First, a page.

I think that the title of this book is misleading. I thought it would be set in the country of Greenland, but it is set in Minnesota. I think that the Greenland refers to the growth of plants turning everything green. Perhaps if Mr Marsh had called it The Green Land Diaries, it would have been better.
“It began with a drum. Then the monsters came. I’ve been hiding ever since.”
The following collections of journals were recovered from a caravan outside of Duluth, Minnesota. The exact date of recovery is not known nor is the origin of the speaker. The Bureau for the Restoration of History (BFRH) would like help in identifying the man who kept these records. This unedited record of events is still considered the most accurate history of the apocalypse that occurred on April 15th, 2011.
Something came. The writer of the diaries calls them the Unnamed. Every night a drum sounds all night long, and then come the Unnamed. They seem to be intent on wiping out humankind. They search for them and tear them to pieces but they themselves are wispy and no-one can see their faces.
Accompanying them is a growth of vines that cover and wreck everything.
This is the story of how one man escaped from them. Sadly, though, it is all rather samey. There is an increase in the pace towards the end, though, and a few questions were asked, but none were answered. I feel that even in a series, there should be some sort of closure at the end.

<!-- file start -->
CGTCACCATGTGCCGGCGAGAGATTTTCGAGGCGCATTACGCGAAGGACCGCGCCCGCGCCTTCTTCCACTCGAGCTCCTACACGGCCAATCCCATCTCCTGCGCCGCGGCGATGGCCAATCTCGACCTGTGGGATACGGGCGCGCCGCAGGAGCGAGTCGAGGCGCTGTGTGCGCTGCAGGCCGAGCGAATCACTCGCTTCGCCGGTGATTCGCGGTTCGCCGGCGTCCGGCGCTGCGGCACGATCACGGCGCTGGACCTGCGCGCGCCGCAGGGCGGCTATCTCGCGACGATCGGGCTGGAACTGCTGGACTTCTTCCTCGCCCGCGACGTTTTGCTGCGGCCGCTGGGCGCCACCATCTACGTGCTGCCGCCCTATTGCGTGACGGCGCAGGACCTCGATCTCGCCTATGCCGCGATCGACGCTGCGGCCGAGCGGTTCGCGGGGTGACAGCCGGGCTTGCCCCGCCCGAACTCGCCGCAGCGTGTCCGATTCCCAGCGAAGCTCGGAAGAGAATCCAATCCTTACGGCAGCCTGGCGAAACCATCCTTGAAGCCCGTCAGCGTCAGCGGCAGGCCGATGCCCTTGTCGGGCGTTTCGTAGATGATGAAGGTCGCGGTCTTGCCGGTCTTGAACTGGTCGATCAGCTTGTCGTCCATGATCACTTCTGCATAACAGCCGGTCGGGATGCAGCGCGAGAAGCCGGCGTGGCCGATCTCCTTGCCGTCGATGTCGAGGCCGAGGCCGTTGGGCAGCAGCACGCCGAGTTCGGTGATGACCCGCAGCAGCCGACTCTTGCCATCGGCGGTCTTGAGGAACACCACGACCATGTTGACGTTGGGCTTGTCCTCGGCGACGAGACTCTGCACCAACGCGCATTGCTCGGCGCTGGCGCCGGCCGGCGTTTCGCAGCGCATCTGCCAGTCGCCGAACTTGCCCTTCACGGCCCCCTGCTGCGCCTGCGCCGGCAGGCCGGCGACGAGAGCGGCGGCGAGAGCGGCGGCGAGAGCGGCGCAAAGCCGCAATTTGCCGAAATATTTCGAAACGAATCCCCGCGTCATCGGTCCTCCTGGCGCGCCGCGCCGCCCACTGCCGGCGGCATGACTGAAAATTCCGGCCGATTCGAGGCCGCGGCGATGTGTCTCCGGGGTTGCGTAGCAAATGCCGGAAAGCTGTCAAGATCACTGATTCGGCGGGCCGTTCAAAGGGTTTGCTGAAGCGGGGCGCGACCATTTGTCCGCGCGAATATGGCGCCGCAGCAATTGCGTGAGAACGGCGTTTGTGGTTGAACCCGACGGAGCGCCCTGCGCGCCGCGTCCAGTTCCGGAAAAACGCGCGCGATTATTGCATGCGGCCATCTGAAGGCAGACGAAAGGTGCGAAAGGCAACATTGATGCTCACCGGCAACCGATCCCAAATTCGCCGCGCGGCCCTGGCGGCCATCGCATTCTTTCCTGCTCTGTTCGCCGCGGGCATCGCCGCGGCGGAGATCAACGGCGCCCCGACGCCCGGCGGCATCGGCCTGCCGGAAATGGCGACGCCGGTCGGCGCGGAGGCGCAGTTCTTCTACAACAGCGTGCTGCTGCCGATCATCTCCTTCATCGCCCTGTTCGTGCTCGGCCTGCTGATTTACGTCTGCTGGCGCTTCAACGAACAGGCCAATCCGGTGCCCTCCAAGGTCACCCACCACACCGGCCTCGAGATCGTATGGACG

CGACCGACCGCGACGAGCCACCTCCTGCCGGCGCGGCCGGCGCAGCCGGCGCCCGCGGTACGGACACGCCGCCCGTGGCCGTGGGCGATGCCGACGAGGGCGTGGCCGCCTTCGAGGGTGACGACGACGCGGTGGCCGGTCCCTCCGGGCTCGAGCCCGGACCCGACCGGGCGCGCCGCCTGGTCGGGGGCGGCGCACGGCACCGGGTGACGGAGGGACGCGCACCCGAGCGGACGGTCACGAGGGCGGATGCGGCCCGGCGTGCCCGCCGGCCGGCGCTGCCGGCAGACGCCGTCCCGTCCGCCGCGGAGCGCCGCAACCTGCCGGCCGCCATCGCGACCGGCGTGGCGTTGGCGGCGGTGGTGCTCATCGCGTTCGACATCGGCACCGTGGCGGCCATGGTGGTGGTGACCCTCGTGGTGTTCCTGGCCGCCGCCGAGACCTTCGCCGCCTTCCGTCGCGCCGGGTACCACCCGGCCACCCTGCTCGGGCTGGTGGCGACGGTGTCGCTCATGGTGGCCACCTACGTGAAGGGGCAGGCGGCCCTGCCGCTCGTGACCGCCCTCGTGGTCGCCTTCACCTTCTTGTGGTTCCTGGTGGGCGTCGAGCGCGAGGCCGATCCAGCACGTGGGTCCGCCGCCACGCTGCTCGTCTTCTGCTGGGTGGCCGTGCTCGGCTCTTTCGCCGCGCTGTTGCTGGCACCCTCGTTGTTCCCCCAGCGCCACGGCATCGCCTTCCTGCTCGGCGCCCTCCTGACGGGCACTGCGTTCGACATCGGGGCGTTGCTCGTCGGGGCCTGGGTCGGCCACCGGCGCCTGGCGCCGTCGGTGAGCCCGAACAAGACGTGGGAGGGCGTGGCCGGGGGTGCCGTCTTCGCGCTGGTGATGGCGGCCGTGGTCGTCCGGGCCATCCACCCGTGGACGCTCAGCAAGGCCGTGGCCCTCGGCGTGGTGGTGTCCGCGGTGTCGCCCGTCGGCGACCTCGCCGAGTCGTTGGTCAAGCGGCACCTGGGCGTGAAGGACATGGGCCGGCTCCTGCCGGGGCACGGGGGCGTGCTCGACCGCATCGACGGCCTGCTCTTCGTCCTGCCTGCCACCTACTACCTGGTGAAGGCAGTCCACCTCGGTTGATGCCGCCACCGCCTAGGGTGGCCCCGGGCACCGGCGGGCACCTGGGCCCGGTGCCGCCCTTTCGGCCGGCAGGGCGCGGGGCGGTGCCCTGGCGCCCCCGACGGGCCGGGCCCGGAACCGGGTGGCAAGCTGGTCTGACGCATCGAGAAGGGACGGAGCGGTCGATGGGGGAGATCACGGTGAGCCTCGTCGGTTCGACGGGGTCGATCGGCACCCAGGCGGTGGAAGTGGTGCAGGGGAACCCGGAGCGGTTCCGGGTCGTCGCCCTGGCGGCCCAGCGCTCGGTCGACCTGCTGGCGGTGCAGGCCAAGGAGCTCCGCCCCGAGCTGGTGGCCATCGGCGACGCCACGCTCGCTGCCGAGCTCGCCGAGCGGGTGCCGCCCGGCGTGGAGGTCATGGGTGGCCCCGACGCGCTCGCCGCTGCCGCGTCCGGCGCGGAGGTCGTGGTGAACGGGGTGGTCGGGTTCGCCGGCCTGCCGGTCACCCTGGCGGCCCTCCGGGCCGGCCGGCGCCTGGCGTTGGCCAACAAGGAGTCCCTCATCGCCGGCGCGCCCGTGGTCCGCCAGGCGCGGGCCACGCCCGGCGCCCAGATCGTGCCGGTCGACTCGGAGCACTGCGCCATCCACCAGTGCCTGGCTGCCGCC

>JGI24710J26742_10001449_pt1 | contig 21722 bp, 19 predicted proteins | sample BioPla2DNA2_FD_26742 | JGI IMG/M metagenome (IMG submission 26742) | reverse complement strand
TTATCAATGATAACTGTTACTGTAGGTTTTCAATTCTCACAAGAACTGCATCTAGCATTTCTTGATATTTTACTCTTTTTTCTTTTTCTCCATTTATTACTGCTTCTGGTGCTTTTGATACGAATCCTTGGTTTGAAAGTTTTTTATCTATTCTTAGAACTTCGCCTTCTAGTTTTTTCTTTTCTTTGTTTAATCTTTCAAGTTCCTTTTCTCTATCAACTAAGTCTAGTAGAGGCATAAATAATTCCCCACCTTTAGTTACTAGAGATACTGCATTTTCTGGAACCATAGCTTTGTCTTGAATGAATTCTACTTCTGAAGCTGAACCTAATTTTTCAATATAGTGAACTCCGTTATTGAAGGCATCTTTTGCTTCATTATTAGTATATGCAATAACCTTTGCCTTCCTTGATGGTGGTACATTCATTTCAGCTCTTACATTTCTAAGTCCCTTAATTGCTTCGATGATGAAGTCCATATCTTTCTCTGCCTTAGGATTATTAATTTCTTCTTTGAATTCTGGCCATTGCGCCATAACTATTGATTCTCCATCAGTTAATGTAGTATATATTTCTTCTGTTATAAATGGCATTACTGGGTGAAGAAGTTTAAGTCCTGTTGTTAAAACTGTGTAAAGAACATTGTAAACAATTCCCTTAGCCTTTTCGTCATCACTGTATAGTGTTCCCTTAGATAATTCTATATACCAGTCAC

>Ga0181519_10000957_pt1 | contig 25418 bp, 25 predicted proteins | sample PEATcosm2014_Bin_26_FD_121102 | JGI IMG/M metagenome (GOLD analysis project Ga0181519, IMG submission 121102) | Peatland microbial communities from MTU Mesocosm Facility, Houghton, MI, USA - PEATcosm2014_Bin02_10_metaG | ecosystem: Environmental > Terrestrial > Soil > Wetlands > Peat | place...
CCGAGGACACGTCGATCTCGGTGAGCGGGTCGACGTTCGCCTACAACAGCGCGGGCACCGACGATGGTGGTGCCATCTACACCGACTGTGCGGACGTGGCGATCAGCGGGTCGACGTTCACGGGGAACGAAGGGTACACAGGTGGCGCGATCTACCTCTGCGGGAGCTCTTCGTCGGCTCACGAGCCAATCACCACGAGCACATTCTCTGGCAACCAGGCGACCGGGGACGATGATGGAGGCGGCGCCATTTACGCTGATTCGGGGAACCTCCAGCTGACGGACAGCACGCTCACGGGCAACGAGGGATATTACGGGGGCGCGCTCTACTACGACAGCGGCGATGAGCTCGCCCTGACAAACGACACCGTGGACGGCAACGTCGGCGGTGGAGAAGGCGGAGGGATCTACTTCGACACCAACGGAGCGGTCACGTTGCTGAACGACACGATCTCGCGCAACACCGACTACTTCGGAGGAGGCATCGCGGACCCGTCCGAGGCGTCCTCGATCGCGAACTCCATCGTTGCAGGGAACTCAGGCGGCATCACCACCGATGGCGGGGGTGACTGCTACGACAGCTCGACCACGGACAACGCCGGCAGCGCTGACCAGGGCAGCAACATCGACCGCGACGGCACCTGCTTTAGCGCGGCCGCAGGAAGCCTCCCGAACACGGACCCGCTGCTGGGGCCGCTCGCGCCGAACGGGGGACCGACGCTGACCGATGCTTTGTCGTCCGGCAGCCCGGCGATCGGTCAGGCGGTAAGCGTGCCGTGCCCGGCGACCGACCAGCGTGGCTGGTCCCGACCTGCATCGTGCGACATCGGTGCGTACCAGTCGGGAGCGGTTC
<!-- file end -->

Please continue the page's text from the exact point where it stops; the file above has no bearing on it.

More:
There are 4 books in the series, and I don’t think I can manage to go through 4 books in order to discover what the Unnamed are and where they came from. (Besides, the ebook is rather expensive at £4.33)
This mainly revolves around one man—the writer of the diaries. His character is rather flat, and he doesn’t change much throughout the book. There are a few other characters. An old man called Gerald, whom the protagonist becomes friends with, a young boy called Timothy who is not what he seems, and an older man called Francis, who is also an enigma.
The best character is the protagonist’s little dachshund, called Snowy. (Yes, it’s an odd name for a brown dog, but it is explained in the story.)
The writing is not good. There is an overuse of the word ‘just’, which to me screams Amateur. Far too many superfluous prepositions, and many spelling mistakes. (scrapping instead of scraping, for example.) Mr Marsh also uses wrong words in some places and does not know when to use ‘lay’, and when to use ‘lie’. Some people might be able to ignore these things, but I find it grates and spoils my reading experience.
This book could have been shorter. If the others are the same, then, with the elimination of the superfluous words and speeding up the action, it could probably have been fitted into three books and be a better read. The premise is good, and this book could be excellent and very scary, but the writing lets it down.
I give it only 2*
Have you read this book? If you have , I would be interested in your thoughts about it. There are quite a number of positive reviews on Amazon and Goodreads. How much does the writing matter?
Leave your comments in the comments box, please.
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